Now that Congress is back for the fall, it’s time for the Senate to finish the job and repeal the “Cadillac Tax,” a tax on the value of employer-sponsored health coverage above a government-determined threshold amount. After the House voted overwhelmingly to do so in July, a group of almost 100 economists sent a letter urging the Senate not to repeal it. Their reasoning makes little sense to employers and those who make the decisions about employee health benefits and compensation.
As Congress considers repealing this twice-delayed tax imposed by the Affordable Care Act on the coverage that 181 million Americans rely on, it is helpful to walk through how decisions about pay and benefits are made in practice. Moreover, we suggest that Congress’ time would be better spent addressing the underlying drivers of health care costs that are causing employees and employers alike to pay much more for health care than taxing working Americans and their employers on a valued source of health coverage.
National Business Group on Health data suggest that in 2022, the year the tax will take effect if Congress does not act, 73 percent of large employers will have at least one plan they offer employees trigger the tax and for 56 percent that will include the plan most popular among their employees. In subsequent years, virtually all plans offered by employers will trigger the tax if current health care inflation trends continue.
The economists claim that “as employers redesign health insurance plans to hold costs within the tax-free amount, cash wages or other fringe benefits will increase.” In other words, if employers spend less on health benefits, the money saved will either be returned to employees in the form of higher pay or other benefits. In practice, having spent the better part of my corporate career in compensation and benefits, decisions on health care benefits often happen separately from the discussion on pay increases, and often happen at different times of the year. In addition, many factors unrelated to health care costs take precedence in pay decisions. First and foremost, business performance and forecasted performance play the largest role in determining wage and salary increases. Benchmarking data on competitive market pay, general inflation rates and projected industry-specific wage increases also factor into the decision.
To argue that employers will enhance wages and other fringe benefits when they reduce health care benefits is a false assumption not based on experience. We need look no further than the experience of the last nine years. Under the threat of the Cadillac tax and in response to ever-rising health care costs, employers aggressively migrated to high-deductible plans. Most large employers offer them today. The move to offer them, either as an option, or exclusively, yields one-time cost savings for employers. Yet, over this same time period, by and large, employers did not shift the savings from reducing health benefits into higher wages.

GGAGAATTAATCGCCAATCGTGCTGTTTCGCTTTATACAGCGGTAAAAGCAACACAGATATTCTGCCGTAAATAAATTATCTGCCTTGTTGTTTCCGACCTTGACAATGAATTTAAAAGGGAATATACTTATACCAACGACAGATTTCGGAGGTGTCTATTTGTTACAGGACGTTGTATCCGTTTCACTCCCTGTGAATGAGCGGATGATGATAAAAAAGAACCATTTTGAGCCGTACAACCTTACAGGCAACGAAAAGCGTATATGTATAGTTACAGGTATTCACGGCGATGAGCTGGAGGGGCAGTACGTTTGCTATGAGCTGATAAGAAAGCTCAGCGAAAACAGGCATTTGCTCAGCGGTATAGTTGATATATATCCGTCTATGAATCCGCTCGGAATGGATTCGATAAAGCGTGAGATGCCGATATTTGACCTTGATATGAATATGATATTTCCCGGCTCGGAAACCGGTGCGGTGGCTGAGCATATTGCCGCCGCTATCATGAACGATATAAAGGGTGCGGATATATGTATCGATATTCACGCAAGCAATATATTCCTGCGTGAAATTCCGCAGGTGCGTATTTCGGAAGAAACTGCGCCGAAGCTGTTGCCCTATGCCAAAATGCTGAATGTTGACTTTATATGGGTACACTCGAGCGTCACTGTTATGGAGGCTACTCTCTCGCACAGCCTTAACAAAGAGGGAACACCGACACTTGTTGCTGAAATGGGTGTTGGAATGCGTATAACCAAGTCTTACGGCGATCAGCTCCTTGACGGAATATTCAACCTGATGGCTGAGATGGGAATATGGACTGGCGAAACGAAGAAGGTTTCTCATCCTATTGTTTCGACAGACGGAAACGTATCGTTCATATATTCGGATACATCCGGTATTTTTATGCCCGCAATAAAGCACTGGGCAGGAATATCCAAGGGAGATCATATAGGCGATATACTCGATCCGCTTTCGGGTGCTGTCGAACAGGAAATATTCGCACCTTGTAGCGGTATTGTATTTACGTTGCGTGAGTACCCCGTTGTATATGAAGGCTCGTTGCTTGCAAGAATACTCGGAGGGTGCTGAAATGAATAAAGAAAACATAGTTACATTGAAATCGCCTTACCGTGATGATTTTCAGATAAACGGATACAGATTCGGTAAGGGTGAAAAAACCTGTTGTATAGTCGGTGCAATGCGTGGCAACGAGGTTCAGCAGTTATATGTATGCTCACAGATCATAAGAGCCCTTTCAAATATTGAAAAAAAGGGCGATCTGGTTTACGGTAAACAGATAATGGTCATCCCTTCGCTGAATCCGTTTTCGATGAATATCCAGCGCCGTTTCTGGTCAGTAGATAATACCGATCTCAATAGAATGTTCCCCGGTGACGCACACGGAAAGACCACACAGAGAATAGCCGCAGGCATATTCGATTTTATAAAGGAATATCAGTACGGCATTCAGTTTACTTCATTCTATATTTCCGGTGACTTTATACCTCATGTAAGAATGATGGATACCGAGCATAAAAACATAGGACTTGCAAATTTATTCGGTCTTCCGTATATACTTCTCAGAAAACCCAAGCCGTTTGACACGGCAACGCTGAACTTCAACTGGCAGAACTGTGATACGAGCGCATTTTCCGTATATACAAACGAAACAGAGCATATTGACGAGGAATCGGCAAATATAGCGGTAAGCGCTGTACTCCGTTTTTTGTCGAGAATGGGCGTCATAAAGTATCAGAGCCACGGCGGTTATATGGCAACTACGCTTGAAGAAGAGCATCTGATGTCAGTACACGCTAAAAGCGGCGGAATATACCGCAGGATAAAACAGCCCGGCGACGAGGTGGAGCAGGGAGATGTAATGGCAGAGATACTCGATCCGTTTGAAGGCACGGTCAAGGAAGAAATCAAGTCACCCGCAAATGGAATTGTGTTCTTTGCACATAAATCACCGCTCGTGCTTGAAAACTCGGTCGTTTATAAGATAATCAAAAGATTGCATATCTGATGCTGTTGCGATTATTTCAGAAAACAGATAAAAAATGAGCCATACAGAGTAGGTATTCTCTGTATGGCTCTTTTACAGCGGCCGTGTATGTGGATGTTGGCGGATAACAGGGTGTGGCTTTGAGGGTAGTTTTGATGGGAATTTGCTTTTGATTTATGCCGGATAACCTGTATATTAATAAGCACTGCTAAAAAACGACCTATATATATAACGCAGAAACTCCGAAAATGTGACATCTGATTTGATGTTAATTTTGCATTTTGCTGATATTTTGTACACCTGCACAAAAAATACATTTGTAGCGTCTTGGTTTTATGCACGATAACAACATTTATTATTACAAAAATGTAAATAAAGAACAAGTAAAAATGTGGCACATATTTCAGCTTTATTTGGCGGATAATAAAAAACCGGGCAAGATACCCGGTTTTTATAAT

Why not? At best, health care costs are one consideration among many when determining wage increases, as described above. Additionally, health care inflation has continued at rates beyond overall economic inflation, raising costs for both employers and employees. As long as they do, employers must plan for higher health care costs in future years.
While the economists claim that the “tax will encourage employers to limit the cost of plans to the tax-free amount,” that will be hard to do as many supply-side factors, beyond the control of employers, and for that matter employees, put pressure on costs and contribute to the increases. These factors include a largely still-extant fee-for-service payment system that encourages unnecessary and wasteful spending; rapid consolidation of health systems and providers, particularly in certain specialties and localities, that has diminished competition; unreasonable pricing models for prescription drugs; and the costs of defensive medicine due to the lack of common sense health care legal reform.
For these reasons and the fact that the threshold amounts to trigger the tax are tied to general inflation, not medical inflation, many employer health plans that provide far less than “Cadillac” benefits will be taxed. Given the ubiquity of high deductibles, it’s safe to say that there are few “Cadillac” plans left. At the end of the day, “Cadillac Tax” is a misnomer; this is just a tax on all plans.
Taxing employers and employees, which in economists’ terms, is a demand-side lever to control costs, will not do anything to stem our nation’s rise in health care costs if we do not tackle supply-side drivers of spending. Weighing the two, we believe that getting supply-side drivers of health care costs under control would be much more effective. Rather than make health benefits more unaffordable through a tax, Congress should focus more on transforming health care delivery.
• Brian Marcotte is president and CEO of the National Business Group on Health.